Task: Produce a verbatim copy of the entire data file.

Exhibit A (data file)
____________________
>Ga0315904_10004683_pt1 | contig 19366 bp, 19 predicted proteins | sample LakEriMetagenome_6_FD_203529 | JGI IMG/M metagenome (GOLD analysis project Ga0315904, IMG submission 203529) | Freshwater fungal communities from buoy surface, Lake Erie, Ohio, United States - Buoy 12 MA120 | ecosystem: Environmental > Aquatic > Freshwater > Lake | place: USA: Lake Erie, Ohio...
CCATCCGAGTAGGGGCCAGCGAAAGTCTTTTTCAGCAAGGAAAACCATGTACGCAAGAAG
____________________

>Ga0315904_10004683_pt1 | contig 19366 bp, 19 predicted proteins | sample LakEriMetagenome_6_FD_203529 | JGI IMG/M metagenome (GOLD analysis project Ga0315904, IMG submission 203529) | Freshwater fungal communities from buoy surface, Lake Erie, Ohio, United States - Buoy 12 MA120 | ecosystem: Environmental > Aquatic > Freshwater > Lake | place: USA: Lake Erie, Ohio...
CCATCCGAGTAGGGGCCAGCGAAAGTCTTTTTCAGCAAGGAAAACCATGTACGCAAGAAG